“Be in the dojo wherever you are. It is your choice—live like a sage or exist like a fool. — Awa Kenzo, Zen Bow, Zen Arrow
“Do your best at each and everything. That is the key to success. Learn one thing well and you will learn how to understand ten thousand things. Ten thousand things are one; this is the secret place of understanding you must find. Then everything is mysterious and wonderful.” — Awa Kenzo, Zen Bow, Zen Arrow
We ought to try to master at least one thing in our lives. Most everything in the world is out of our control, beyond our capability, more than we can grasp. These things may weigh on us heavily, constricting our belief in what is possible. We forget sometimes that what is possible is simply one thing. With focus and effort we may just yet master this one thing, or perhaps we just get good enough at it to learn something about ourselves.
I dabble in a lot of things, but really try to master very little. I’m a fair gardener, but no farmer. I’m a pretty good manager of people but I’m not exactly giving Ted talks on the role. I can hold my own in chess against most humans but have never beaten a computer set to destroy the ego. I can turn a phrase now and then but read a sentence from Hemingway or Didion and see the journey to better must continue. I can do my best at each of these things and still never be the best at any of them. And that’s okay.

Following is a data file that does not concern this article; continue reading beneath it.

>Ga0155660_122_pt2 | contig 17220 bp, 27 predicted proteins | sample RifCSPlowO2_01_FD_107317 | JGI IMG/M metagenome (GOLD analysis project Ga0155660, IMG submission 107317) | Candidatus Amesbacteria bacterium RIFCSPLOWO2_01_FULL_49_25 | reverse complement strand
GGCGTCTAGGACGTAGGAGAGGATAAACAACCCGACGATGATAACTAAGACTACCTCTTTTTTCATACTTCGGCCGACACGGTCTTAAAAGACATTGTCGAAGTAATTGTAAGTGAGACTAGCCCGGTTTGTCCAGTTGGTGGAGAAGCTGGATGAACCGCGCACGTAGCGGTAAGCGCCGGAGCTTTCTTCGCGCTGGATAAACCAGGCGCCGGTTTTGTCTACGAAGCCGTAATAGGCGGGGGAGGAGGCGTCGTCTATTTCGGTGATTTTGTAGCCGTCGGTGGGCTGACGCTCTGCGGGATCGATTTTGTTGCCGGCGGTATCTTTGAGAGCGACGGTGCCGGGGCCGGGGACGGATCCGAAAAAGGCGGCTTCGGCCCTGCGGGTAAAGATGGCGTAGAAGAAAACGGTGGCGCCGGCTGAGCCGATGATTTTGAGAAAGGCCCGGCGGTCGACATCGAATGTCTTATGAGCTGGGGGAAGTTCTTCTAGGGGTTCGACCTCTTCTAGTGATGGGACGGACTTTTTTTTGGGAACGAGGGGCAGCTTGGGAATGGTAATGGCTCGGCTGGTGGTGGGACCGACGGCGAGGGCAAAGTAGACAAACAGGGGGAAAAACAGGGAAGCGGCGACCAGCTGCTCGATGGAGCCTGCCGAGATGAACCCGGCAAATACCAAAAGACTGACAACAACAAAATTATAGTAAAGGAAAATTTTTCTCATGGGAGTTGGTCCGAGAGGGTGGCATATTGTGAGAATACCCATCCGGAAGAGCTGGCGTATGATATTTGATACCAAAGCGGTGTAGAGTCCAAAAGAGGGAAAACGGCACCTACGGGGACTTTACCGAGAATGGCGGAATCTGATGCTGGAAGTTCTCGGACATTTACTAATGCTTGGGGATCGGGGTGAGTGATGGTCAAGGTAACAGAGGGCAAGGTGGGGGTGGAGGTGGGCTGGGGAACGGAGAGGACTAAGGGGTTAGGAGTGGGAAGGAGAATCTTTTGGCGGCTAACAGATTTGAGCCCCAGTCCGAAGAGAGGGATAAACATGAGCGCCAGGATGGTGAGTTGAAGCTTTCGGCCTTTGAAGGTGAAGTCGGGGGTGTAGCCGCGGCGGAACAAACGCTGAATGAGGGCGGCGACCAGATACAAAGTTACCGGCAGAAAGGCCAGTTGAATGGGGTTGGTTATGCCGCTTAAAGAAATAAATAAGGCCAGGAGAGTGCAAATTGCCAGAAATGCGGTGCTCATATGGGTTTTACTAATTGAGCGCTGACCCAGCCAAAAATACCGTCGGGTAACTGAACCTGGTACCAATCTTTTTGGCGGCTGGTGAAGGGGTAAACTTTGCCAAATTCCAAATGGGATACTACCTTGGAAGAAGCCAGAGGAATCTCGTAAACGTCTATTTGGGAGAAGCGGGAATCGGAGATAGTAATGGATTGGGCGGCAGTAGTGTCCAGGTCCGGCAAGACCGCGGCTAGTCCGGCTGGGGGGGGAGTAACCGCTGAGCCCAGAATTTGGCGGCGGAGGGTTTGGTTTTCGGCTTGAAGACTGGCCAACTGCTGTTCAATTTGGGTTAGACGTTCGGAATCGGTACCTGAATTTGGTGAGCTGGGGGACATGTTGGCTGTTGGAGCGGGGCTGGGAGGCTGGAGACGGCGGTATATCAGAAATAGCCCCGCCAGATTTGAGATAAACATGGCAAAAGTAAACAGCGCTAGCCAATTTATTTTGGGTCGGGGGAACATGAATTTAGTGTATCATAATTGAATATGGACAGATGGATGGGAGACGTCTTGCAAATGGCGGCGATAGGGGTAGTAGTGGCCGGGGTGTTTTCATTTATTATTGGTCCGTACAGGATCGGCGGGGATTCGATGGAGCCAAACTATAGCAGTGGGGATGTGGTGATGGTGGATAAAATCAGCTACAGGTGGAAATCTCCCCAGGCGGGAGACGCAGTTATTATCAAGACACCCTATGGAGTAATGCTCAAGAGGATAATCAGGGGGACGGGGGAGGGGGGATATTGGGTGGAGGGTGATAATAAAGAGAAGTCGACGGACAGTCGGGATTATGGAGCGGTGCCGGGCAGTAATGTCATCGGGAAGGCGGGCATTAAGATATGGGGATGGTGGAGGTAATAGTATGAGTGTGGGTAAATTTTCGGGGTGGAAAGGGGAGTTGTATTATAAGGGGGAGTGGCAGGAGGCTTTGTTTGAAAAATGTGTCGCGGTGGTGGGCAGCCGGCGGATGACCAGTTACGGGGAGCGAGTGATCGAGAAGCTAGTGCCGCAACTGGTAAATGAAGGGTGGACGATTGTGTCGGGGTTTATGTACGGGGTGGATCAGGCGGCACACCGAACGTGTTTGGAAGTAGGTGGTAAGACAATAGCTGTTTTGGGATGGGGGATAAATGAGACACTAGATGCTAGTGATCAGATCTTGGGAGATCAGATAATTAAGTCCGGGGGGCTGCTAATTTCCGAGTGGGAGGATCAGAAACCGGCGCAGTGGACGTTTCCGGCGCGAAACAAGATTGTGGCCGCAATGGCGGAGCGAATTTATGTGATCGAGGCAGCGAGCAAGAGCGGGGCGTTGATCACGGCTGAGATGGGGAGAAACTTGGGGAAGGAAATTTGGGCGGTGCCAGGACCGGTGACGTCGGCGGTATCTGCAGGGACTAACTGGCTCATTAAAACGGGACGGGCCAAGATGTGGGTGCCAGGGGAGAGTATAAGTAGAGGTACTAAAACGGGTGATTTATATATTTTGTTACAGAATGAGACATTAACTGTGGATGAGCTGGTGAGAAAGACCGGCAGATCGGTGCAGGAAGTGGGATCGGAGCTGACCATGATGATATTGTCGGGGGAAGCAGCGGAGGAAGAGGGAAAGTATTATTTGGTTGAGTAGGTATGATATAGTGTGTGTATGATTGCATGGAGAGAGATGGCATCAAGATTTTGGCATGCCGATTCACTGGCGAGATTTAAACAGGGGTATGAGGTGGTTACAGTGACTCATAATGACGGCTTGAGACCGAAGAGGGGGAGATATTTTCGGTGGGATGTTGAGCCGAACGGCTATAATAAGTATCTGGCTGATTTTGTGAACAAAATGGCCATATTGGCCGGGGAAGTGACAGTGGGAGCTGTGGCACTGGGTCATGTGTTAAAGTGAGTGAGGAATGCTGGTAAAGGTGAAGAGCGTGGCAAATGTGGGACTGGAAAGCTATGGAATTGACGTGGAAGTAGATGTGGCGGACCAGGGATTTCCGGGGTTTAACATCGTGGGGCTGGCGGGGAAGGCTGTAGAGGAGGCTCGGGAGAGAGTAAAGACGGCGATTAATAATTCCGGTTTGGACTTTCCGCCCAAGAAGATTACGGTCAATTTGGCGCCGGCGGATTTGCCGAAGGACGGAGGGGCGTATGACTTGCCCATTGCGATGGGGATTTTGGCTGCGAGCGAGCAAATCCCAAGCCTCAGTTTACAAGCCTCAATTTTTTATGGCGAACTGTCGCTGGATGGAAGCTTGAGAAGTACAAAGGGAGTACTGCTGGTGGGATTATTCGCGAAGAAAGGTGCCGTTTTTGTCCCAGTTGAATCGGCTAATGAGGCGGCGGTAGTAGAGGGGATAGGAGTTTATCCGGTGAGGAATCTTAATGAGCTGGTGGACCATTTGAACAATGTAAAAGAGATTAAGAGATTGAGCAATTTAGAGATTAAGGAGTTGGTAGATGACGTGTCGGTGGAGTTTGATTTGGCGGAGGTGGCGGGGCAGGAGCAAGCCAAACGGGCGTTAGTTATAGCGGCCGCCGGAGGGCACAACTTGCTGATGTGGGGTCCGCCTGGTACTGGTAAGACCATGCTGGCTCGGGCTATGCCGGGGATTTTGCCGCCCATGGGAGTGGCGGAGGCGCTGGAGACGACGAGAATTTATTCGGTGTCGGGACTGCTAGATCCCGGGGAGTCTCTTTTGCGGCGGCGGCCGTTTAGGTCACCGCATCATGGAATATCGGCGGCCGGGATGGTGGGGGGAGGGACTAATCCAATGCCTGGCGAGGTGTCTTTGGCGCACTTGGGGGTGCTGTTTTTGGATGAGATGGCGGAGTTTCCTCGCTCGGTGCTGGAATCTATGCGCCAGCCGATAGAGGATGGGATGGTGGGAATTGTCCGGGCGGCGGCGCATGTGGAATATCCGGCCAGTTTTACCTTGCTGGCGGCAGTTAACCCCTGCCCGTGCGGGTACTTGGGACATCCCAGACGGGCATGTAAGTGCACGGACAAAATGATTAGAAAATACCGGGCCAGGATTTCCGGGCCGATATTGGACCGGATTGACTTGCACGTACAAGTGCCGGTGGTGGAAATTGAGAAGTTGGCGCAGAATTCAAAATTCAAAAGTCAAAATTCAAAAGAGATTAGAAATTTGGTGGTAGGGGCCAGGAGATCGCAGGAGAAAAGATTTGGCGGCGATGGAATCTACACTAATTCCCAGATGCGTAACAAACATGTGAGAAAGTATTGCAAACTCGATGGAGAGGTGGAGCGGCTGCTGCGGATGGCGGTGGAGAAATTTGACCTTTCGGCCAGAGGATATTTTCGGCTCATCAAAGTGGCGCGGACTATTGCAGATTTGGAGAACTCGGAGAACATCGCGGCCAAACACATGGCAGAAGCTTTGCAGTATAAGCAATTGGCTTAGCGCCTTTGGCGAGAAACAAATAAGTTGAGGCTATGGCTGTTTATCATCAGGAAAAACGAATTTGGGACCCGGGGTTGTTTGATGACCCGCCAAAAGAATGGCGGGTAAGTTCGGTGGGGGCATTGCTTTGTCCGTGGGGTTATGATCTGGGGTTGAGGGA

We all want to be good at whatever it is that we are doing at the time—who wants to fail? But mastery isn’t a game for dabblers and motion going-throughers. Mastery is about paying our penance and focusing on one thing above all other things to reach a level far beyond mere competency. It’s okay to aspire to mastery, but we ought to see that the journal to mastery is a cul du sac on top of a lonely hill. The view may be grand, but we don’t know the neighbors. Knowing our end game is an essential element of the game.
The thing is, the game isn’t mastery so much as constant improvement and awareness of who we are choosing to become. It’s always been about the journey, not the score. The mile markers on our journey are the level of awareness and understanding we reach at each phase of our life. We know when we’re in the right place, and when we’ve fallen behind. The opportunity in our lifetime is to find the pace that works best for us.